The Surprising Fun of a Vegan Food Club


By Anna Soref
Editor in Chief

Each Monday at around 5:00 p.m., I open my door to find a shopping bag filled with that night’s dinner on my doorstep—except for every fourth Monday because that’s when I deliver those same meal-filled bags to three houses. It’s my Vegan Food Club, and it’s not only purposeful but super fun.

My friends and I are always talking about food: a recent fabulous meal at a local restaurant, a successful home meal, how we want to eat healthier, how we’re sick of cooking, how we love cooking, how we wish we had more time to cook, and so on. So when I brought up the idea of a vegan food club, everyone’s ears perked up.

As we explored the idea, we all agreed that the last thing any of us wanted was another stressful to-do item on our lists. So we kept the rules loose. They look like this:

  •   Whoever cooks also delivers. So for our group’s four families, you cook and deliver once and get dinner delivered three weeks in a row.
  •   We agreed that the amount of food should be roughly enough to feed two adults and two kids.
  •   Only one of our members is vegan but we are all vegetarian, so taking the extra step to vegan wasn’t a big one.
  •   We each gave a few ingredients we really couldn’t stomach—for one it was mushrooms; another, spicy. These are off limits.
  •   We all agreed that we had to keep it low stress. If you can’t make your meal one week—no biggie, skip it!

We’ve all had some great meals, and some not so great meals. But they are all made with love and the intent to put a delish and healthy meal on our friends’ dinner tables. I don’t ever open the bag and get that sense that the meal was put together as an afterthought. My faves include Cori’s coconut curry (I wanted to drink the sauce) and Carina’s bean soup with the biggest white beans I had ever seen.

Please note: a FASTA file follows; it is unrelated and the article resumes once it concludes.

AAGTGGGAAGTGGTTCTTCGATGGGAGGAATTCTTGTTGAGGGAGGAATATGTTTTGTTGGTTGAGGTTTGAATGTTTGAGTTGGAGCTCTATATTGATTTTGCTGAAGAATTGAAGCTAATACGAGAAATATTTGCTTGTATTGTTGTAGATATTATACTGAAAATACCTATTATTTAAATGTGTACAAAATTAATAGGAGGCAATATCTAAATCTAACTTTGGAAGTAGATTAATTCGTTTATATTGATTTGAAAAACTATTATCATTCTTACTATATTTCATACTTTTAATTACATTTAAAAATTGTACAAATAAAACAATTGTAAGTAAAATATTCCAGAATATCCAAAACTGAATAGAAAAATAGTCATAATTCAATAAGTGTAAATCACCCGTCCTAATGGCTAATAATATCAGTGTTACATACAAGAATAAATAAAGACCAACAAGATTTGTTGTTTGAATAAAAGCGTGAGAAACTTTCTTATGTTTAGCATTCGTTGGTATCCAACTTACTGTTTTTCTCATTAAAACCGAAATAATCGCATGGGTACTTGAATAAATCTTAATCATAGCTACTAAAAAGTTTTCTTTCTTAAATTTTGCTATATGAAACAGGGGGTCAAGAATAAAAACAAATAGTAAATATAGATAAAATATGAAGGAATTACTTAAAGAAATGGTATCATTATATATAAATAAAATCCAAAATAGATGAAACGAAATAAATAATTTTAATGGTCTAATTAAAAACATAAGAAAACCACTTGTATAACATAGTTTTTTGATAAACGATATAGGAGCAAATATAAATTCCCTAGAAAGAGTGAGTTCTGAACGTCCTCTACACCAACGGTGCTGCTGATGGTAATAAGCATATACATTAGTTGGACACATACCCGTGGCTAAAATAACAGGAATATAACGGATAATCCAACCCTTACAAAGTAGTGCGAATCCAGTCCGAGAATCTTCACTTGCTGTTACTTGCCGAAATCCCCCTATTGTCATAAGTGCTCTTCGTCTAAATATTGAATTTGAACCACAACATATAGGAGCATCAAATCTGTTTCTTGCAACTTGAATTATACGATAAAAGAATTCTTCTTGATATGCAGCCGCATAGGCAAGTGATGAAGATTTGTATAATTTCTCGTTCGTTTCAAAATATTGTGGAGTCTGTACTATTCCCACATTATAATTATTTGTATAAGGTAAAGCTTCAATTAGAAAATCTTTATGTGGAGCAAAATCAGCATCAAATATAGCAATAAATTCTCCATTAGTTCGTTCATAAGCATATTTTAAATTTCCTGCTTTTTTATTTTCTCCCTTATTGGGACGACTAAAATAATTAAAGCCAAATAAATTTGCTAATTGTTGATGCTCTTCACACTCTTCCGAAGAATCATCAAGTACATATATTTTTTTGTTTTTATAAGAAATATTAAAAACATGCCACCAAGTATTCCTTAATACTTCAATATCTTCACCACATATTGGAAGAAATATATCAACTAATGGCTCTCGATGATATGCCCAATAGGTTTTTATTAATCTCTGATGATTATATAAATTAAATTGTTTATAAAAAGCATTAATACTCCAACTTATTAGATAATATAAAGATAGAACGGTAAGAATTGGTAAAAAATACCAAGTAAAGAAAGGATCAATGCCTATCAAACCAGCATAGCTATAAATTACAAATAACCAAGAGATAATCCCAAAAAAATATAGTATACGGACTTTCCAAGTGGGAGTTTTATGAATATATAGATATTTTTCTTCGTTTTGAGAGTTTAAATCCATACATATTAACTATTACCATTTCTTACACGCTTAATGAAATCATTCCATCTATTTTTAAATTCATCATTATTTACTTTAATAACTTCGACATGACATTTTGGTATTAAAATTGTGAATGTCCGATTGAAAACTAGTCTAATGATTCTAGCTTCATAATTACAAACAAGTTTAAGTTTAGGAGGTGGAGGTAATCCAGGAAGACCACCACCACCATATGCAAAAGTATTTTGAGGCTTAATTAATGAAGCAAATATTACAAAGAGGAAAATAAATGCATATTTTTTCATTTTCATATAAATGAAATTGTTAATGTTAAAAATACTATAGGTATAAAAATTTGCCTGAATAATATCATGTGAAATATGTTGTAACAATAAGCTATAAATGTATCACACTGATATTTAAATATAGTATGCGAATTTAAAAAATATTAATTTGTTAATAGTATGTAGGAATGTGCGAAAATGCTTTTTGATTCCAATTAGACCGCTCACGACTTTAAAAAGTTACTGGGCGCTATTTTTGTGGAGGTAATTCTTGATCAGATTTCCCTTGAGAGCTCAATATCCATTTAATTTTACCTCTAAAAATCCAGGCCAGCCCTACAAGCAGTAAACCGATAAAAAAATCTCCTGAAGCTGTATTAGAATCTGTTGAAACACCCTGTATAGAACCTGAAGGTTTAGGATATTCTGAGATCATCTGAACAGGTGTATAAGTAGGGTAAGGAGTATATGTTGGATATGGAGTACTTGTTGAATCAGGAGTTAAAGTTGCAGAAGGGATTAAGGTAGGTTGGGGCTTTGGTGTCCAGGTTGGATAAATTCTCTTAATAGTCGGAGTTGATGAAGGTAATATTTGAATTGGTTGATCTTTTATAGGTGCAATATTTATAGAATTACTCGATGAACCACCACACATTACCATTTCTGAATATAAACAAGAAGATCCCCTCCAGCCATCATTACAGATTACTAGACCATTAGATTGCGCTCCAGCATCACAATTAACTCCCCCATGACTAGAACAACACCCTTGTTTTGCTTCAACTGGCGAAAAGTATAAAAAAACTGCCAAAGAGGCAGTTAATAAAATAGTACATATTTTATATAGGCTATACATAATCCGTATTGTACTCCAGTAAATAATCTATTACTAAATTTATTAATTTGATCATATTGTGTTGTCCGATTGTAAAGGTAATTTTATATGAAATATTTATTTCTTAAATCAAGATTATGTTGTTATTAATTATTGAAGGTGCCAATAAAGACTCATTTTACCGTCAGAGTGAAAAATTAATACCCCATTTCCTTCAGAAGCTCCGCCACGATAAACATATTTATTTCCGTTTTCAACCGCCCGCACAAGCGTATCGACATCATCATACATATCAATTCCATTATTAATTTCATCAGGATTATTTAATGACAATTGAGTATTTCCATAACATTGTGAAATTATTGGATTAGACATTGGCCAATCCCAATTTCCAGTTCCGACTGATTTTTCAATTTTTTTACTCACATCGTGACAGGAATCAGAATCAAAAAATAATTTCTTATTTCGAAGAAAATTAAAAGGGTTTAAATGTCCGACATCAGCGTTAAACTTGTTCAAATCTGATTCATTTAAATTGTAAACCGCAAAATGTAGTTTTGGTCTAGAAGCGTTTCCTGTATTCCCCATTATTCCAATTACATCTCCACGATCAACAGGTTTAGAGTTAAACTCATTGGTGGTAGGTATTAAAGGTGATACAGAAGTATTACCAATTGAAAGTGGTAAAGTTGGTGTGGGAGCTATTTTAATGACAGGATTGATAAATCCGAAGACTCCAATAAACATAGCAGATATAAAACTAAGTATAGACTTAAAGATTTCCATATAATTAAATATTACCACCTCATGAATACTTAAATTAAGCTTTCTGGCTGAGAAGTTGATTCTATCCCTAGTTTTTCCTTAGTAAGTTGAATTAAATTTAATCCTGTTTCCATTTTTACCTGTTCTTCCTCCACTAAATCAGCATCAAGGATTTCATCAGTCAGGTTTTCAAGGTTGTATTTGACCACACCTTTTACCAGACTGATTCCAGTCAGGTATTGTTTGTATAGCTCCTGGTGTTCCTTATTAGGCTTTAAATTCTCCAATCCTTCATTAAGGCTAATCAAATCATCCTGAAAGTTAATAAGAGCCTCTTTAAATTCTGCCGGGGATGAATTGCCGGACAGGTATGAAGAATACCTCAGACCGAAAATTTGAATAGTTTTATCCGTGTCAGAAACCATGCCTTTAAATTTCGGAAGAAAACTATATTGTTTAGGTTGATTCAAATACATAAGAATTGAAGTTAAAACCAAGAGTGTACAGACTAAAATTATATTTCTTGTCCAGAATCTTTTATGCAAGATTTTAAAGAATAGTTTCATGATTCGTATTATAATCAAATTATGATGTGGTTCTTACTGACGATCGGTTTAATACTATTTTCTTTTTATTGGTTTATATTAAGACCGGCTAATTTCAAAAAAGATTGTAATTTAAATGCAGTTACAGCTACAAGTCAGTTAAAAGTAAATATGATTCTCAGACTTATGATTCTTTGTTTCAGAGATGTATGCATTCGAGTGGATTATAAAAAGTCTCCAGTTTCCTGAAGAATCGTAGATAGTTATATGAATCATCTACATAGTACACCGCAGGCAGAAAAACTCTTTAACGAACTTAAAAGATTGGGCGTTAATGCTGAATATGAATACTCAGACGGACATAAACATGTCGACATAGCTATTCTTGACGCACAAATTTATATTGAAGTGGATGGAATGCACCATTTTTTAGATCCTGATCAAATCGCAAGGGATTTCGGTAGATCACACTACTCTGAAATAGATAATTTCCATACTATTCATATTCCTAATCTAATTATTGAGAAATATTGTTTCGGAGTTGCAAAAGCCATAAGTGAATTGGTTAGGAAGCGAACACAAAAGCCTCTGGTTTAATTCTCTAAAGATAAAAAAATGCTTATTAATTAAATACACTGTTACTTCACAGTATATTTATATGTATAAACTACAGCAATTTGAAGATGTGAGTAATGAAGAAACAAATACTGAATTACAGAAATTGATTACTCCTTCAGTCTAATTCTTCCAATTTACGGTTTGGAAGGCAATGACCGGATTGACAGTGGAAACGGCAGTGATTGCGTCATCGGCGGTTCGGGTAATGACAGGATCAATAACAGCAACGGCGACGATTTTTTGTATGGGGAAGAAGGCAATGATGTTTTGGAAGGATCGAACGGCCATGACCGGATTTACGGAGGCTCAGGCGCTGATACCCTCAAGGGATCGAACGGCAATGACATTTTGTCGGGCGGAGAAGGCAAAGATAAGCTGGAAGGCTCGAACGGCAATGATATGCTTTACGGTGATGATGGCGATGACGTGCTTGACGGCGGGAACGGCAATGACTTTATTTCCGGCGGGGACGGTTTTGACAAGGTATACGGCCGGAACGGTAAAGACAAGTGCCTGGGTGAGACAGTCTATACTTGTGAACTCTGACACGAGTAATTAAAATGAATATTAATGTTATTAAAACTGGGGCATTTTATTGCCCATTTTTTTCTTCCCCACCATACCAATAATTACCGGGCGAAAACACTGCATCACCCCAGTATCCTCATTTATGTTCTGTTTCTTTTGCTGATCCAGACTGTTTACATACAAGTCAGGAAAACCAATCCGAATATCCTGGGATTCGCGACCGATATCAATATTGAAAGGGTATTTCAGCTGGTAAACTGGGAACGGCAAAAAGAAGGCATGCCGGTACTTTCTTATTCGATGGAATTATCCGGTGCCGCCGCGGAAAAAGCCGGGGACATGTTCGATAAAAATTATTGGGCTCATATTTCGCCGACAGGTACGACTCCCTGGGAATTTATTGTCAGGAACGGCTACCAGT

Sometimes humility is necessary. When the lentil loaves that I slaved over were more like mush, I quickly left them at the doors and sent an apology text. But everyone always manages to find a positive. “It made great sloppy Joes!” I heard about the failed lentil loaves.

As a vegetarian but not a vegan, I have learned through the club about new foods and cooking skills. For example, soaking cashews overnight to make cashew crème, which then makes a soup taste just like a cream soup; or learning how nutritional yeast can give a cheesy flavor to dishes.

Cooking for four families may sound daunting, but if you set aside the time, it’s fun. One Sunday a month my kitchen turns into a commercial workspace with piles of cut veggies and every burner on the stove covered with a steaming pot. My daughter loves the hustle and bustle and scale of the ingredients; she always wants to be involved. I’ve treasured our deliveries together—donning our snow boots and caps this winter and happily chatting with my teen while delivering meals.

In fact, as much as I love getting my meals delivered, the best part is filling three bags with containers of healthy home-cooked food and delivering it to my friends’ doorsteps. Sometimes I am invited in for a glass of wine; sometimes I just leave it on their steps. No matter what my Monday cooking day brings, it’s a good day because I’ve fed my friends healthy food made with heart.

 


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